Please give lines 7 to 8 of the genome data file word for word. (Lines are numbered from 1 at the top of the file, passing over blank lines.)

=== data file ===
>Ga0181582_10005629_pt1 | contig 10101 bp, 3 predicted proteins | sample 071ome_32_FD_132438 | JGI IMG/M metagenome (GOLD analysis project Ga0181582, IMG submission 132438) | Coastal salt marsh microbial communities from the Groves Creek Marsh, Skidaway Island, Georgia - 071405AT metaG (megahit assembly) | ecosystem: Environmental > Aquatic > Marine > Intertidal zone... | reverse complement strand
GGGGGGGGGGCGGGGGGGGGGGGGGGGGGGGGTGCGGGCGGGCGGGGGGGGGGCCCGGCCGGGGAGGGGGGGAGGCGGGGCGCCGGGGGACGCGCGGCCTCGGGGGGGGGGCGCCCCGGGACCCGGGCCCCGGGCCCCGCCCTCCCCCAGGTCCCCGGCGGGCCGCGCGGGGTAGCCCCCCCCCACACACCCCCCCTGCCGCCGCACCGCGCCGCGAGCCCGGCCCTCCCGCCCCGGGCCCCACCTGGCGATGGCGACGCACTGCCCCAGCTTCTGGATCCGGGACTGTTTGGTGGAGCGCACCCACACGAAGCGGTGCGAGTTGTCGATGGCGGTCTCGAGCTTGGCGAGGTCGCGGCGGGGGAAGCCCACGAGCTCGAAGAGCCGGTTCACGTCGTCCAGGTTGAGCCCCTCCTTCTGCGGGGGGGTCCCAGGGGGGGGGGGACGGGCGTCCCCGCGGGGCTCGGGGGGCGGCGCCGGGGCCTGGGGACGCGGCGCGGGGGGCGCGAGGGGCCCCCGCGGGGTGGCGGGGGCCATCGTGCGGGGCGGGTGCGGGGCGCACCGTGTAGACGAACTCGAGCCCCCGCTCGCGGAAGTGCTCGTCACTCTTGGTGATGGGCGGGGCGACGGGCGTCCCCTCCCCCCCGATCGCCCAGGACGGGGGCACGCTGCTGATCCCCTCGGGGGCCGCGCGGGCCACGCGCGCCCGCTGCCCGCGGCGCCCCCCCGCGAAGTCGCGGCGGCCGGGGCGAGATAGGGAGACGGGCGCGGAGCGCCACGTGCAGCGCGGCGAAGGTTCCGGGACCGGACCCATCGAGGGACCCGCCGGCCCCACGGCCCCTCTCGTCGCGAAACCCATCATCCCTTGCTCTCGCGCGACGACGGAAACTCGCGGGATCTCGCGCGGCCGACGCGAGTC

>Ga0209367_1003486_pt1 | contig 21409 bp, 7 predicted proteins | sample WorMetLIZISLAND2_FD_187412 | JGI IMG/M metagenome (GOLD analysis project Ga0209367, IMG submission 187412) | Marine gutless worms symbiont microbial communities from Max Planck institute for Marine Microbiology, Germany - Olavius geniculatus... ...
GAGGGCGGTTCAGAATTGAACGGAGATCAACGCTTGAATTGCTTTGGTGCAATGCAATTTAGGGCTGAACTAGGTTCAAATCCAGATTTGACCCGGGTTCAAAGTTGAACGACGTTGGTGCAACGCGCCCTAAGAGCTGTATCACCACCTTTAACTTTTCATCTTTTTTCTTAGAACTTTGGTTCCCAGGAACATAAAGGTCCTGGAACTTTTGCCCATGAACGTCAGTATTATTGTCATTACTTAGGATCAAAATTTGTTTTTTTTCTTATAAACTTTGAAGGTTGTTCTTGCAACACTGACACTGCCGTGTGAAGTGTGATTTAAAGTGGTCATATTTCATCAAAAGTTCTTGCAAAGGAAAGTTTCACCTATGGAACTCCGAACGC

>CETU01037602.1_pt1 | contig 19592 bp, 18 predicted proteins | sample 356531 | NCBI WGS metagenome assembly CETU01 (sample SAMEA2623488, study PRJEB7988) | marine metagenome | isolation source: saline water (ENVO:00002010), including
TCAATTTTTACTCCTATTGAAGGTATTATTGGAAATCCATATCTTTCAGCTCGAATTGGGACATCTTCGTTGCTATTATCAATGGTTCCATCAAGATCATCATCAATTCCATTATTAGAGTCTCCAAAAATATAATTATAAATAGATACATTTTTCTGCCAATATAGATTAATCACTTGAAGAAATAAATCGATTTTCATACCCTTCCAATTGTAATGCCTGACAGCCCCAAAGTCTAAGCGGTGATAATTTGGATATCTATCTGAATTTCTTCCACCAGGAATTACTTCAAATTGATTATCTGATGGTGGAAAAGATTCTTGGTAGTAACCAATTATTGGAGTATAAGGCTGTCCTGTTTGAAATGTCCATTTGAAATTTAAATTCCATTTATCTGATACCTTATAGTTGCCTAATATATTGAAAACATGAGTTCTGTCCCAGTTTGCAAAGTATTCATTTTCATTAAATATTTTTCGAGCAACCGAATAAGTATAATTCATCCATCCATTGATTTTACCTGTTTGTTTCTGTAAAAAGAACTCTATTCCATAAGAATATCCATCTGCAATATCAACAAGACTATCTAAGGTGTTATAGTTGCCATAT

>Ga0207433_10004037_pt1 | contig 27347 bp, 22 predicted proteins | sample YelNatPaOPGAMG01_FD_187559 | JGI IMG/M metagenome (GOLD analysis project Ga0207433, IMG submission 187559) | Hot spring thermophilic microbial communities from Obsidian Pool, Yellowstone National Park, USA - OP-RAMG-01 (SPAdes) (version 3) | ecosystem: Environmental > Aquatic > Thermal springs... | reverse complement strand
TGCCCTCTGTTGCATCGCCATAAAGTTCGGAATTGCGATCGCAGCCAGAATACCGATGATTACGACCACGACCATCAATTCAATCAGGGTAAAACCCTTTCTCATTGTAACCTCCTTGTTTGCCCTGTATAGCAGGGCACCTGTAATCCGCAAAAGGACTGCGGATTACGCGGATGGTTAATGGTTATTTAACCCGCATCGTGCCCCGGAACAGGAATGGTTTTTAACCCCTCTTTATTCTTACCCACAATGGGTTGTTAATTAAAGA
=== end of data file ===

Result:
>Ga0207433_10004037_pt1 | contig 27347 bp, 22 predicted proteins | sample YelNatPaOPGAMG01_FD_187559 | JGI IMG/M metagenome (GOLD analysis project Ga0207433, IMG submission 187559) | Hot spring thermophilic microbial communities from Obsidian Pool, Yellowstone National Park, USA - OP-RAMG-01 (SPAdes) (version 3) | ecosystem: Environmental > Aquatic > Thermal springs... | reverse complement strand
TGCCCTCTGTTGCATCGCCATAAAGTTCGGAATTGCGATCGCAGCCAGAATACCGATGATTACGACCACGACCATCAATTCAATCAGGGTAAAACCCTTTCTCATTGTAACCTCCTTGTTTGCCCTGTATAGCAGGGCACCTGTAATCCGCAAAAGGACTGCGGATTACGCGGATGGTTAATGGTTATTTAACCCGCATCGTGCCCCGGAACAGGAATGGTTTTTAACCCCTCTTTATTCTTACCCACAATGGGTTGTTAATTAAAGA